Do you know the normal number of teeth in dogs and cats? Puppies have 28 teeth, while adult dogs have 42. Kittens on the other hand have 26 teeth, and adult cats have 30. These adult teeth erupt during the first six months of life, and it is very important to monitor this transition from ‘baby’ or deciduous teeth to ‘adult’ or permanent teeth.
So, the real question is…is the bite right? As opposed to normal occlusion, malocclusion involves teeth abnormally contacting other teeth or soft tissue which can result in pain and discomfort. It is easy to overlook occlusal problems, as the lips and cheeks usually block direct view of the teeth. A thorough oral examination beginning with the initial puppy visit can identify significant abnormalities that may require immediate attention.
The scissor bite refers to the normal relationship between the upper and lower teeth. It is normal for the upper incisors (front teeth) to just overlap the lower incisors, the lower canine to fit between the last incisor and upper canine and for an even interdigitation of upper and lower molar teeth (do yourself a favour and look up an image online!). Malocclusions are variations of the bite from normal. This may be due to the teeth being abnormally positioned, or the jaw being misaligned.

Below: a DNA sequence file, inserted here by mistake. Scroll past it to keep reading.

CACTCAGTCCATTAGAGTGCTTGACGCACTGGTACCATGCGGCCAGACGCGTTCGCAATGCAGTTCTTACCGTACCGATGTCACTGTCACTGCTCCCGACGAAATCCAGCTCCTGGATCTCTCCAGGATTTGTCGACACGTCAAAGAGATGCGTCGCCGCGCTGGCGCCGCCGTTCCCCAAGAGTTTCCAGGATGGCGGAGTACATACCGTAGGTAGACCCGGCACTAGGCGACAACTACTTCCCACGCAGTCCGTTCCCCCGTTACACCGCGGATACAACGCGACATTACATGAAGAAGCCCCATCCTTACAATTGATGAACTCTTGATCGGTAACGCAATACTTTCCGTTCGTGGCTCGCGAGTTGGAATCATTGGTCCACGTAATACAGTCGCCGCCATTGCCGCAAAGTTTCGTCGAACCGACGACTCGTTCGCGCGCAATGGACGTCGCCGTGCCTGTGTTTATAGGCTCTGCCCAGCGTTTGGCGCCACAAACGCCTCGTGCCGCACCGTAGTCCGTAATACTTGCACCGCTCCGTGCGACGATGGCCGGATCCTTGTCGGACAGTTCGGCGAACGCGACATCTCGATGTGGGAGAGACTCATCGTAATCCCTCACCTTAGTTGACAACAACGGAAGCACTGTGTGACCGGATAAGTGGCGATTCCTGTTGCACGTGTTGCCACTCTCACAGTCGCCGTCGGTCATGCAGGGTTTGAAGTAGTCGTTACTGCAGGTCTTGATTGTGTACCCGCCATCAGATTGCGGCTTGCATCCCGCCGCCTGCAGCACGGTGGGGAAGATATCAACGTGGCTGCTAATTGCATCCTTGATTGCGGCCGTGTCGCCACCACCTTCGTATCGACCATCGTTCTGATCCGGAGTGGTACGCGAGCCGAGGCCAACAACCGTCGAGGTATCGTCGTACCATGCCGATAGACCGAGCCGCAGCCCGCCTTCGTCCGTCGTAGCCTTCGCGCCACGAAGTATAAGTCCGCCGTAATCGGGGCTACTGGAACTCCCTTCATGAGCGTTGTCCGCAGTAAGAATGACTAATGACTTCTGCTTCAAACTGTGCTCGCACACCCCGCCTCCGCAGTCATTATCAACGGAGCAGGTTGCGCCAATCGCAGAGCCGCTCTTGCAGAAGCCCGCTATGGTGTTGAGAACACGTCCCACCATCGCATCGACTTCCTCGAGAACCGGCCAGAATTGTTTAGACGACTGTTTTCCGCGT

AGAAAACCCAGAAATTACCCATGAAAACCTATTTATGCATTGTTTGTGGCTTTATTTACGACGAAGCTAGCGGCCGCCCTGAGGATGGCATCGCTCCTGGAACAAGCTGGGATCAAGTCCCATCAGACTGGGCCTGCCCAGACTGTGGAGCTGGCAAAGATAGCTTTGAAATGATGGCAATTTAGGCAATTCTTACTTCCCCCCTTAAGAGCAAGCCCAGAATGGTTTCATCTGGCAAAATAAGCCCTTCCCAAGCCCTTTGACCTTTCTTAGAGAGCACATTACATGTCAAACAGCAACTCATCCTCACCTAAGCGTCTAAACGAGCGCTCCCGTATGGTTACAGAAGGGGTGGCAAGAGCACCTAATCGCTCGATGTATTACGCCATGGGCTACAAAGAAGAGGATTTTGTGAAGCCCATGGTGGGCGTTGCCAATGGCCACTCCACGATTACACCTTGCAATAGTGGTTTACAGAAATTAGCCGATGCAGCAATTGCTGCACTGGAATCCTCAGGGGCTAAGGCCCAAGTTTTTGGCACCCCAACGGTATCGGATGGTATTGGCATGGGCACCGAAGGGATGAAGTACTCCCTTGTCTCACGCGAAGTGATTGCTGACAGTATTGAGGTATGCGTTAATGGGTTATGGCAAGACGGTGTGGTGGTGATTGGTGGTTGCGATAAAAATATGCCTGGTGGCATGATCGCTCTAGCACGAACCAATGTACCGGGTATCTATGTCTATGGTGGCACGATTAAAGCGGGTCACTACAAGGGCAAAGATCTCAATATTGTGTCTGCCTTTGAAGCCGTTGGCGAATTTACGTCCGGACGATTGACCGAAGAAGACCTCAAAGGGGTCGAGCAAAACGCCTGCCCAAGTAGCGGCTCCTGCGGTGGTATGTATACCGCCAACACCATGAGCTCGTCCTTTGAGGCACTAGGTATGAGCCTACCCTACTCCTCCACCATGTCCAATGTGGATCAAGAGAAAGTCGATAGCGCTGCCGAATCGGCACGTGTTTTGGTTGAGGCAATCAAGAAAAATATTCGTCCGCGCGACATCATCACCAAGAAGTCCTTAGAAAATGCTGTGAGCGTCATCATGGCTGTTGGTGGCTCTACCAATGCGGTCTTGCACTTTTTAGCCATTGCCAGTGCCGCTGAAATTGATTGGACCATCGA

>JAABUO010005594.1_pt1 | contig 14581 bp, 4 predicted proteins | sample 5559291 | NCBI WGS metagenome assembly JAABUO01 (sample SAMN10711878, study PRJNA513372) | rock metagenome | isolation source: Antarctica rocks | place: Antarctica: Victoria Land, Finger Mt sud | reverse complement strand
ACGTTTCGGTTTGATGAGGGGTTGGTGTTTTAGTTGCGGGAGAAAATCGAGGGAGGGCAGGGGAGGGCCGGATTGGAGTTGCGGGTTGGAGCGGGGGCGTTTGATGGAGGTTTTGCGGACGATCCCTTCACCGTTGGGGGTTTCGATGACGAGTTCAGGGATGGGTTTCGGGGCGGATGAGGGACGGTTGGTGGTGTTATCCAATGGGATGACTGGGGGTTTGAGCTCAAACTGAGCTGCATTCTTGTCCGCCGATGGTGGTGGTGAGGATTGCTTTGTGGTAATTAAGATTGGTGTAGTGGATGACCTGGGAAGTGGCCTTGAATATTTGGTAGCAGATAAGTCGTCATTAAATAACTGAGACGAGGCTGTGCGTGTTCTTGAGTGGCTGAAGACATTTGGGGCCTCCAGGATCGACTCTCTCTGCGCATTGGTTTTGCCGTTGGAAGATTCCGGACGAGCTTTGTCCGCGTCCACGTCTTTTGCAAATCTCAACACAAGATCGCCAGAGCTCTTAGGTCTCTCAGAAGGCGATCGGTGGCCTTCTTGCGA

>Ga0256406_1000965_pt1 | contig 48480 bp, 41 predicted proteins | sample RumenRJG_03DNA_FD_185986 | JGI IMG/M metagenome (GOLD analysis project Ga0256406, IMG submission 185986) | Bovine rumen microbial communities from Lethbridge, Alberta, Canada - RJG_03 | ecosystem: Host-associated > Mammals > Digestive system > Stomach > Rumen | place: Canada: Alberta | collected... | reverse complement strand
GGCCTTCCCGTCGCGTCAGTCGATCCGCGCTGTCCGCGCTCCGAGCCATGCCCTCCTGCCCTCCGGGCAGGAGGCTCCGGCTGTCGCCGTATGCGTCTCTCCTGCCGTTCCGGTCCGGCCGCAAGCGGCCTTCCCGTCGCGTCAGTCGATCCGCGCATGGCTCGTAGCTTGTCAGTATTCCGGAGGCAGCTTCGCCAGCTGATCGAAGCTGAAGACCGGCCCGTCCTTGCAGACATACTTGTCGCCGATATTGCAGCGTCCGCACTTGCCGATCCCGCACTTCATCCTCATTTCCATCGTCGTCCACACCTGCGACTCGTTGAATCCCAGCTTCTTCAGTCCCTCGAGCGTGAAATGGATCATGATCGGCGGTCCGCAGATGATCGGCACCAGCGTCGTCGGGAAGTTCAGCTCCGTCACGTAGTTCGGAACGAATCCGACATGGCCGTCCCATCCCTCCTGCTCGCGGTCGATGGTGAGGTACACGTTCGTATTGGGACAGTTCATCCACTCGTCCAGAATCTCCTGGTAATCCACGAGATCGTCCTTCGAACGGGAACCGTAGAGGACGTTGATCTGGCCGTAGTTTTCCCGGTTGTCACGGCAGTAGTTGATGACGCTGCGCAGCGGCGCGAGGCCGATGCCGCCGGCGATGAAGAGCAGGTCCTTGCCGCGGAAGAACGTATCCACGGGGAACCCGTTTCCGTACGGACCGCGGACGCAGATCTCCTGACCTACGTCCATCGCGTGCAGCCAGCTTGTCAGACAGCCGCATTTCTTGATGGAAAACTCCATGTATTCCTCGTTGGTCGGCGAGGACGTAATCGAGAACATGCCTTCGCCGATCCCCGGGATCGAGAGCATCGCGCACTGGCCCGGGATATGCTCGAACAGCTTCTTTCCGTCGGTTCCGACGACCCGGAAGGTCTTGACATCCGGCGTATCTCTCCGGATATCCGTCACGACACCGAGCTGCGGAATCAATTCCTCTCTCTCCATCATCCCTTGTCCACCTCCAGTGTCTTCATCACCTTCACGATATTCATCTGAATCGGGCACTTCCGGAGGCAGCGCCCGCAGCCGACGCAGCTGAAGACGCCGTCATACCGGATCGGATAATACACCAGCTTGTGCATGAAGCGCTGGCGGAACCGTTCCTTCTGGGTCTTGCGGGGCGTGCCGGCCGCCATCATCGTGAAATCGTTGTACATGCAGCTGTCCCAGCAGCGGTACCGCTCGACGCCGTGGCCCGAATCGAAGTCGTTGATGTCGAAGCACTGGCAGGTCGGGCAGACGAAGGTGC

Flat faced breeds have ‘abnormal’ bites that are recognised as being ‘normal’ for their breed, where the lower jaw protrudes in front of the upper jaw and alters the above tooth to tooth relationship.
Clinical experience of malocclusions is surprisingly lower in cats than dogs, however, malocclusions do occur in cats.
Most malocclusions aren’t just a cosmetic issue, some may cause difficulty or discomfort when eating or chewing, while others may cause trauma to the gums, palate, cheeks, other teeth and lead to excessive tartar and calculus build up.
When a malocclusion causes trauma or pain to other teeth or soft tissues, the condition is termed non-functional and treatment is usually required. Treatment may include extraction, moving the offending teeth (pet orthodontics) or surgically creating additional space for malpositioned teeth to occupy. Be sure to monitor the transition of your puppies’ teeth to adulthood to reduce the risks of malocclusions and if you aren’t sure what is ‘normal’ just ask your friendly Vet.